These figures tell just part of the story, but they clearly and accurately reflect the essential nature of the wages system. Each new quantity of value is unevenly divided between capitalist and worker. When productivity drives manage to accelerate the process of value production, they also accelerate the uneven divisions.

Productivity Experiments

The business section of the January 30 New York Times cited six different experiments in which this occurred. In various parts of the country, the rank and file were offered “productivity incentives” which supposedly gave them a stake in boosting output. Actually, like most productivity drives, they amounted to instituting, with much fanfare, a form of piece wages in which earnings were pegged to production.

(Piece wages, said Marx, are “the form of wages most in harmony with the capitalist mode of production,” since, in addition to the normal exploitation of a wages system, this form encourages workers to drive themselves as hard as possible.)

Quotas and standards were worked out in each of the experiments. In one warehouse, for example, packers and checkers were given individual quotas. In receiving sections, group quotas were imposed since individual output couldn’t be easily monitored. In all cases, the same principle prevailed: If workers exceeded normal output, they’d receive more pay.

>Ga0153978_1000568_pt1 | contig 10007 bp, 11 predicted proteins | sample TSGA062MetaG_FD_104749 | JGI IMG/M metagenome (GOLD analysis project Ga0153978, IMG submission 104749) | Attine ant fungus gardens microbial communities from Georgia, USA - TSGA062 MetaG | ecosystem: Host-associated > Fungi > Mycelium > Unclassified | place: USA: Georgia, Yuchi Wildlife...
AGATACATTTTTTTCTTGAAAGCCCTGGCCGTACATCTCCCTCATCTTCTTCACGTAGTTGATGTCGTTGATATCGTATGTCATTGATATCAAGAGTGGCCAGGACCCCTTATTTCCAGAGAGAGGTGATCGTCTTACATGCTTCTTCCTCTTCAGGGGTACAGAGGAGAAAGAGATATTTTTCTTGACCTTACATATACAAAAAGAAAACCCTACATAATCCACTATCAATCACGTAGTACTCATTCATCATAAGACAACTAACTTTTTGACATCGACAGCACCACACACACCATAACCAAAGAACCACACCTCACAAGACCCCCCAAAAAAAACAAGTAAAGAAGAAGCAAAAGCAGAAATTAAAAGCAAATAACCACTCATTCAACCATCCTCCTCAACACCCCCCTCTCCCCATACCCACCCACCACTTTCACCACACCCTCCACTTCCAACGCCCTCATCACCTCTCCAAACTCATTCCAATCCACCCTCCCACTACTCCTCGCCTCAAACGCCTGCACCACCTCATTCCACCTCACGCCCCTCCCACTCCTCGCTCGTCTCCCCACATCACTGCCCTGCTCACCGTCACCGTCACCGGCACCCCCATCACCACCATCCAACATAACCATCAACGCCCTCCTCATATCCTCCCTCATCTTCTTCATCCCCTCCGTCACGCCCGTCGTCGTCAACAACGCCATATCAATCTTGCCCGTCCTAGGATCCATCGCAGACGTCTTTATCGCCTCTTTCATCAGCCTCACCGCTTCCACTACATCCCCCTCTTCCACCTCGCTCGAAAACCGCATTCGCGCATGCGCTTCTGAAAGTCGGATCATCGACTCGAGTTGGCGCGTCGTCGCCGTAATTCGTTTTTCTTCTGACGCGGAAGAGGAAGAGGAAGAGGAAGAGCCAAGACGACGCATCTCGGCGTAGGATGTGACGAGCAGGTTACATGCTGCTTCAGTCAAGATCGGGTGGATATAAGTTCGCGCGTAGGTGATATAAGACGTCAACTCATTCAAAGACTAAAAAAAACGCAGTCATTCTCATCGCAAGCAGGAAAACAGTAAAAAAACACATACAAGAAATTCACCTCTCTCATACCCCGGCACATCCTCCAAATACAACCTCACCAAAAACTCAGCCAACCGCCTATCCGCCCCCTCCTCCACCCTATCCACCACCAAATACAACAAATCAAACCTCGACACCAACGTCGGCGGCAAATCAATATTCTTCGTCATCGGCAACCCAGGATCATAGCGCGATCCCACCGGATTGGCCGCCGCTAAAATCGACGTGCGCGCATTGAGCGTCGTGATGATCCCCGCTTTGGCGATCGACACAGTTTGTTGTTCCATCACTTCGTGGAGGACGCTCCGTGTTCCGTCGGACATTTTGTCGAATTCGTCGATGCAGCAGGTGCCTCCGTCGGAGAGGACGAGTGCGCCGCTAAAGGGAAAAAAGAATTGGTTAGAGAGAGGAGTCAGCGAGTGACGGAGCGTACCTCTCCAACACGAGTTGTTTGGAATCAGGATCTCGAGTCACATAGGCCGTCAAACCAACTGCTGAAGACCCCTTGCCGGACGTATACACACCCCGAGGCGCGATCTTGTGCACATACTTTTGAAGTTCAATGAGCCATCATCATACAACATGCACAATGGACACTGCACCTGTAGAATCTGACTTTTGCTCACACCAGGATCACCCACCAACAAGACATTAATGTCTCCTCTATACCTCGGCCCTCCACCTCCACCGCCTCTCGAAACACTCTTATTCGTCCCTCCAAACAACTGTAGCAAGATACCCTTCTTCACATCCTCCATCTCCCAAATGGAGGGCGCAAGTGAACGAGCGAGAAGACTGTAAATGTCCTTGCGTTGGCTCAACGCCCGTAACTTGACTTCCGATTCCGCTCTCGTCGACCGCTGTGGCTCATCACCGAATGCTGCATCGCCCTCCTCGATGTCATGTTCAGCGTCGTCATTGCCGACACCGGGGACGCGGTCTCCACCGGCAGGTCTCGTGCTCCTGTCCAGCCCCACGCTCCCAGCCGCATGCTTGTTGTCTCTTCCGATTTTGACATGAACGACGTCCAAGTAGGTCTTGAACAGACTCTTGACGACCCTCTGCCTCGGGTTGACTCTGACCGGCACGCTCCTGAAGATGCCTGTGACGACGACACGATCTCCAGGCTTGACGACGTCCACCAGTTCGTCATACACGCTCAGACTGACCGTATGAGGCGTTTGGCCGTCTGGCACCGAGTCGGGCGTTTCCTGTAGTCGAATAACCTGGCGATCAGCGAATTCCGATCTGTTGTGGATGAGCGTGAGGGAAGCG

According to the management consultant who wrote the Times article, “Workers somehow found a ‘second wind’ and became more productive when they knew that there was a direct link between compensation and performance.” The results brought workers in the six experiments an average 21 percent rise in their pay. It brought their bosses a 57 percent boost in productivity, and a 33 percent drop in unit labor costs.

The experiments demonstrated perfectly how productivity drives allow capitalists to “generously” boost wages while greater output offsets the hikes and raises profits several times over. They also show how the wage boosts feed the illusion that productivity drives are beneficial to all, even though higher exploitation rates and eventual layoffs are their inevitable offspring.

The Times article concluded with suggestions that these experiments could be extended to all kinds of jobs, especially clerical and government work. New devices for establishing quotas on jobs previously beyond the reach of “efficiency experts” are already on the market.

An understanding of what lies behind productivity also exposes the most common theme of employers around contract time, namely that in a “healthy economy,” wage increases should not exceed rises in productivity. Wherever bosses manage to make this logic stick, wage hikes cost them nothing. If workers boost productivity by, say, 3 percent, it’s possible to raise wages 3 percent without narrowing at all the gap between workers’ pay and surplus value. Like most of “management’s” economic formulas, it amounts to a defense of profits.

(Reprinted from the Weekly People, February 16, 1977)

Socialist Labor Party of America, P.O. Box 218, Mountain View, CA 94042-0218 • www.slp.org • socialists@slp.org